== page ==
A longer-term solution was included in the LMA documentation in 2014 in the form of a “Replacement of Screen Rate” clause (42.5). However, it only applies where a Screen Rate is unavailable and to provide for a substitute benchmark (an earlier transition to a new rate and/or changing the margin would need all lender consent). It may not be commercially-accepted on all deals (where all lender consent may be required), and raises practical difficulties with obtaining consent of the requisite lender and borrower groups.

The US working group, ARRC, has consulted on the fallback language for floating rate notes and syndicated loans, followed by a second consultation regarding the securitized products and bilateral business loans. As it currently stands, the fallback triggers may slightly differ from the ISDA proposal, as it includes certain pre-cessation triggers. At the same time, the Structured Finance Industry Group (SFIG) released its “Green Paper” with recommendations for the securitization markets that are slightly at odds with the ARRC proposal. For example, one of the suggested trigger events is the statement by the benchmark administrator or its regulator that the applicable benchmark is “no longer representative or may no longer be used as a benchmark reference rate in new transactions.”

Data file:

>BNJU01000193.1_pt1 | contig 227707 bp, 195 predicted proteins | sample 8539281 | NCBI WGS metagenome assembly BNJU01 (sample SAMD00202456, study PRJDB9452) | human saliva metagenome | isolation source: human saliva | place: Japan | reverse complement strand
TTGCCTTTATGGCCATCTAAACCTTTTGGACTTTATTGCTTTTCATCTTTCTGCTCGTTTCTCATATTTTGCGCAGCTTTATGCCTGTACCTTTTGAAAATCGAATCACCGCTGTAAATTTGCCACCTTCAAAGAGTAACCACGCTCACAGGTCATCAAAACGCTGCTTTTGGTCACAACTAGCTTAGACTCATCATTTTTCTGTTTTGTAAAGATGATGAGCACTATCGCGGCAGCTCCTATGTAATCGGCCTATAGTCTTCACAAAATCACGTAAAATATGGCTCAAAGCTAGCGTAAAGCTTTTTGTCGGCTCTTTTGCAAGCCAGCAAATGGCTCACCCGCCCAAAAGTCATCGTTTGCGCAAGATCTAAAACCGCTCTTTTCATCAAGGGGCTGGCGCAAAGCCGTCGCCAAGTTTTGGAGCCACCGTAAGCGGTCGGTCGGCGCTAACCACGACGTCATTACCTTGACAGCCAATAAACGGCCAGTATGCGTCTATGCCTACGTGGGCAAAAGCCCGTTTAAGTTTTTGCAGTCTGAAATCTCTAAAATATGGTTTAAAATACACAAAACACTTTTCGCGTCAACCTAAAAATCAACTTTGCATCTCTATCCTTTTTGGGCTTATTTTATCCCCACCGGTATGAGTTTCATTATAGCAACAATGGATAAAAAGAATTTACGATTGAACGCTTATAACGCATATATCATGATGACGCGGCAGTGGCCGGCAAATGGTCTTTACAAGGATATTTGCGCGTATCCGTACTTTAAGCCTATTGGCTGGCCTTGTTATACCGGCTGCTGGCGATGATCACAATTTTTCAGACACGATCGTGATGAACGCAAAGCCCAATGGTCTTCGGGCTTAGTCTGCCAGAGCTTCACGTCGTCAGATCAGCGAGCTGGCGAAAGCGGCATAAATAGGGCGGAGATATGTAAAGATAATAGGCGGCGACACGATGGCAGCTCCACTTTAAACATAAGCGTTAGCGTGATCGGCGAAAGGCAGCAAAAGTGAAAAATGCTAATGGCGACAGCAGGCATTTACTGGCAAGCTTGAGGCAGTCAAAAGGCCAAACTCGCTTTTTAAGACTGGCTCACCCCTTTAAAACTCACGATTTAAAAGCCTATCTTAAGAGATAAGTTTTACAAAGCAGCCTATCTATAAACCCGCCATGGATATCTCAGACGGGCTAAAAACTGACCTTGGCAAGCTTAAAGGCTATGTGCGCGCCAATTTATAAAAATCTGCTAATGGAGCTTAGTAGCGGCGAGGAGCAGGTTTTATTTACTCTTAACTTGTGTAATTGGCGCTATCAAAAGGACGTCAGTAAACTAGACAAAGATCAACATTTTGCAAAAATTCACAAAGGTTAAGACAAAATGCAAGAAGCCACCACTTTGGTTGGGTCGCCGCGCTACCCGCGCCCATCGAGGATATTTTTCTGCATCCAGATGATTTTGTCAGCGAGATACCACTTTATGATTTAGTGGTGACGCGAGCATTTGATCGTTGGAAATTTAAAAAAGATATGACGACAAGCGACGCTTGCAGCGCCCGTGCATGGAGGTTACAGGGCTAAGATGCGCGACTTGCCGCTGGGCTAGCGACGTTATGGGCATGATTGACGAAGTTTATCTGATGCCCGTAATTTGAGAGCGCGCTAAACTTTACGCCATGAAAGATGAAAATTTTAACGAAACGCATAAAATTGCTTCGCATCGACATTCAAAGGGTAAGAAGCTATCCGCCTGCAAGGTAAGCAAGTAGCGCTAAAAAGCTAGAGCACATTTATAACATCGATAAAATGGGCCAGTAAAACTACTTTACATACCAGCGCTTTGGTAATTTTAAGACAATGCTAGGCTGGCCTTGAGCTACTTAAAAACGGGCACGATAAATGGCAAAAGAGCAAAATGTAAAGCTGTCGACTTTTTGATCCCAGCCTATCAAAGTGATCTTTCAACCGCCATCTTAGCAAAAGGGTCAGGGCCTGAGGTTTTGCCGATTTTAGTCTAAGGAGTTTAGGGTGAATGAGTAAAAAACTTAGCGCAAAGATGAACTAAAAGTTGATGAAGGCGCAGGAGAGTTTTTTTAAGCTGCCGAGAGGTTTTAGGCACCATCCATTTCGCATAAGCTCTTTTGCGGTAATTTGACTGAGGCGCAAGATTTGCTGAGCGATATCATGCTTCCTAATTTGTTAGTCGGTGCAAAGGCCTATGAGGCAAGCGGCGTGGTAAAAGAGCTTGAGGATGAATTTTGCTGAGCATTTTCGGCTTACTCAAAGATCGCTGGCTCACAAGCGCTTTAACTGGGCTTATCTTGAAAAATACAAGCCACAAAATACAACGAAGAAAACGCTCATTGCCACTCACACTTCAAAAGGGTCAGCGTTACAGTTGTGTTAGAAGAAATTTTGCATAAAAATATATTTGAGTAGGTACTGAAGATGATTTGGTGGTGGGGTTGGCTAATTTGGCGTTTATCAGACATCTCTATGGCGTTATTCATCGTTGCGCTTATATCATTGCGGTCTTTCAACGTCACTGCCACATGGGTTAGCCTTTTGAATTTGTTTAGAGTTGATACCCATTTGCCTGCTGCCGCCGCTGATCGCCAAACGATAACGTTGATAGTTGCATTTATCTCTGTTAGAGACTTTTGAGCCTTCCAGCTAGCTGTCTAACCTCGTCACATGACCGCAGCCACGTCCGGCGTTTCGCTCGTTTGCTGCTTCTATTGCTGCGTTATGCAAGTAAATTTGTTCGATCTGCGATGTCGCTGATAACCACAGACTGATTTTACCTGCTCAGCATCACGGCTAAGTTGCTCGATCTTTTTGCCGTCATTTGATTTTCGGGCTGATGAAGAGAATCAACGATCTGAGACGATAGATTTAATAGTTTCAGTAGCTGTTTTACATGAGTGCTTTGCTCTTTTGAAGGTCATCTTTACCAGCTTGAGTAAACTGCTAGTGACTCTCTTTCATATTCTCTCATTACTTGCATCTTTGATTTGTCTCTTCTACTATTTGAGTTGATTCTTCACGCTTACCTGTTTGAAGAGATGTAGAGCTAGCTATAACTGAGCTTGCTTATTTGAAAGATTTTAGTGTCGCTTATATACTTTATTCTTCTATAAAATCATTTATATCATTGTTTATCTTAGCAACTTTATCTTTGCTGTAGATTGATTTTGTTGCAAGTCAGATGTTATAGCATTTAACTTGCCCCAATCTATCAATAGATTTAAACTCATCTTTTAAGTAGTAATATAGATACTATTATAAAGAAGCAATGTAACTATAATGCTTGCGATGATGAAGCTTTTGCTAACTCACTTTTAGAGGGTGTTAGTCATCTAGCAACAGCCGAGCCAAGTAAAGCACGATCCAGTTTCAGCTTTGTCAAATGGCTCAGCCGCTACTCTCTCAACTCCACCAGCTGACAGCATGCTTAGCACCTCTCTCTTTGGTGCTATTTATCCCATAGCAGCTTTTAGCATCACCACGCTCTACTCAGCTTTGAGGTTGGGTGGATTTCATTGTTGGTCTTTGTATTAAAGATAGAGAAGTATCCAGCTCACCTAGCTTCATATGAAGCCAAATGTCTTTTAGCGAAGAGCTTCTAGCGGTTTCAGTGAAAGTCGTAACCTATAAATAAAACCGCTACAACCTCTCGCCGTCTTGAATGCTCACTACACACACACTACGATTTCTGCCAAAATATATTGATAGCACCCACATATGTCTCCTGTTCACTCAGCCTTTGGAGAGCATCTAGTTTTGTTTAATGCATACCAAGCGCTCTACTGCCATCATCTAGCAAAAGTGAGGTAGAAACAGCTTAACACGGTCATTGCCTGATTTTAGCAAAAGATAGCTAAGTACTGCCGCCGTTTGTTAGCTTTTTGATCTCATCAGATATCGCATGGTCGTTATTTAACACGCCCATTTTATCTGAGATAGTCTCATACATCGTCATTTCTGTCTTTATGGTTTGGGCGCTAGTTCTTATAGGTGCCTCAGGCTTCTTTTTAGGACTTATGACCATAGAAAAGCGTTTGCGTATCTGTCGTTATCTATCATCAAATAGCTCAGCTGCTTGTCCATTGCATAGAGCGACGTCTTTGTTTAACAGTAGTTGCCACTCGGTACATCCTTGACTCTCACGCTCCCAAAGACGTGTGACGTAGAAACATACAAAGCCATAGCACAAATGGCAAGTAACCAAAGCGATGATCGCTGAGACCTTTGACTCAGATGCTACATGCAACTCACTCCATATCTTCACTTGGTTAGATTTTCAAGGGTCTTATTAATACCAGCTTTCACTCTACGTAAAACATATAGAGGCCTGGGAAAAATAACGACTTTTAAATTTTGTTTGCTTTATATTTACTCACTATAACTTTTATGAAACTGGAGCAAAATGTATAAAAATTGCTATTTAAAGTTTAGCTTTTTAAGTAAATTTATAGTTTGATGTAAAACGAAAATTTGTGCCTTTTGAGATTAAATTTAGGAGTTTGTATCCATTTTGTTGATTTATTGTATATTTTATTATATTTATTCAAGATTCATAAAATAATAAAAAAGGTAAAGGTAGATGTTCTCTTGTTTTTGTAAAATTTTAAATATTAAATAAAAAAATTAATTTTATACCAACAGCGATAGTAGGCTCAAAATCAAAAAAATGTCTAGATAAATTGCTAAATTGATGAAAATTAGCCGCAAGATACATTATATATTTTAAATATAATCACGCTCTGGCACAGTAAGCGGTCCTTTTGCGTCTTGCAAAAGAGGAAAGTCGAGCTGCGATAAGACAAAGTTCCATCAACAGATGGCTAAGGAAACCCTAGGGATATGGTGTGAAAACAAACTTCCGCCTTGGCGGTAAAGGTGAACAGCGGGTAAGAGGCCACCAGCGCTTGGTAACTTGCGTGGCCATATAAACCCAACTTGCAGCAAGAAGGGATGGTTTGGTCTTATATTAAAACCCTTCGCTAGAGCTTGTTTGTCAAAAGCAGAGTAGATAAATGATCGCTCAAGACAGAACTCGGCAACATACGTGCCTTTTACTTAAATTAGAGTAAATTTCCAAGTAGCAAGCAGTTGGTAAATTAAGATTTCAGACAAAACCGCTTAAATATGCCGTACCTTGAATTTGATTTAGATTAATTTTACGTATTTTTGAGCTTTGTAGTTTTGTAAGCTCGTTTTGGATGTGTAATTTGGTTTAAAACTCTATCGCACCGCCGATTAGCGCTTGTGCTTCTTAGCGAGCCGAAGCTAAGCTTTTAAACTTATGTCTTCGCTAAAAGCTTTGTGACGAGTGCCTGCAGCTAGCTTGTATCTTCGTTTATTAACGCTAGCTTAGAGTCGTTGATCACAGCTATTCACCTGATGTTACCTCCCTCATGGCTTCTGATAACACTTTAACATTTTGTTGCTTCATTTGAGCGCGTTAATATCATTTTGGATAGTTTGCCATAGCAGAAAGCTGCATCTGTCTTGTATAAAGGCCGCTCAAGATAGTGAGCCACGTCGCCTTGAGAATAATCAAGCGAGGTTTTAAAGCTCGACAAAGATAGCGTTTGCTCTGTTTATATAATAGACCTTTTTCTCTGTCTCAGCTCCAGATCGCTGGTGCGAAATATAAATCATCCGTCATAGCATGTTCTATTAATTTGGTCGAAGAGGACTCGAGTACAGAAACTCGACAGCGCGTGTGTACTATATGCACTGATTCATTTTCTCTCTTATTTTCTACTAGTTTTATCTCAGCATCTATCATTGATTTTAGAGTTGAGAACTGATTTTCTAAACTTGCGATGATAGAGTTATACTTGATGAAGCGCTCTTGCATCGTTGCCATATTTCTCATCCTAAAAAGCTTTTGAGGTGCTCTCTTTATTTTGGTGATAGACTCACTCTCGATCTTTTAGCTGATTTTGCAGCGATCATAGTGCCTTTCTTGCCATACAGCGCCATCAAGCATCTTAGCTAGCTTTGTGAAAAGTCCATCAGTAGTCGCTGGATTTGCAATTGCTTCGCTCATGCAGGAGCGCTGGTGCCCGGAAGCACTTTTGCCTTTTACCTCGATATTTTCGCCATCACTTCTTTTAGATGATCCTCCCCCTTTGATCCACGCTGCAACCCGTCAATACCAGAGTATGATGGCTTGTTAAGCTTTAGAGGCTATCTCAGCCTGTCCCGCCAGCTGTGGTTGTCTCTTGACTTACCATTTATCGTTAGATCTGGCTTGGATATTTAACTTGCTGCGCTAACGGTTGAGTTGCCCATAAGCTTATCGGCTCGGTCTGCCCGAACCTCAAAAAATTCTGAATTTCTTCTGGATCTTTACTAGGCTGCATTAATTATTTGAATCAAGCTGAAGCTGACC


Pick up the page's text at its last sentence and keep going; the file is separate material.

In Switzerland, the National Group on Swiss Franc Reference Rates presented the Swiss approach for the Swiss retail lending market last year. Indeed, LIBOR is highly relevant for the retail mortgage lending market in Switzerland. The proposed replacement clause diverges from its international equivalents – firstly, given the uncertainties, the trigger event is not hardwired; secondly, it provides for a primary fallback to another rate that is economically equivalent, or alternatively to a rate determined by a third party or a bank (e.g., with add-on to the last available CHF-LIBOR rate). 

Bond documentation

Current fallback provisions in the majority of bond documentation could cause a market disruption for issuers and investors by converting the floating rate to the fixed one (last available IBOR rate) in case of IBOR discontinuation.

While the trustee does not have the legal authority to change the terms, obtaining consent of all or a majority of bondholders may prove impracticable, especially when the bonds are held in bearer form.


Repapering of legacy contracts, especially with retail clients, bears significant conduct and litigation risk. Indeed, the outcome of the transition may not be favorable for the consumer, even when the terms were negotiated on an arm’s-length basis.

Firms need to understand the extent of their existing exposure to IBORs and need to act now to prevent an increase in exposure. Addressing new contracts now will be easier than solving the problems of the past.

Interested in more?

A Swiss Perspective; or reach out to Silvia Devulder


[1] http://assets.isda.org/media/149a8621/afdf96f9-pdf/

[2] The ISDA Benchmarks Supplement is available on the Books section of the ISDA website. An FAQ is also available.

[3] However, it is to be noted that ESMA has confirmed that EONIA can still be the reference rate for collateral as it would not be “strictly ‘use of a benchmark’ in the sense of the BMR,” according to Jakobus Feldkamp, senior policy officer for market integrity at ESMA.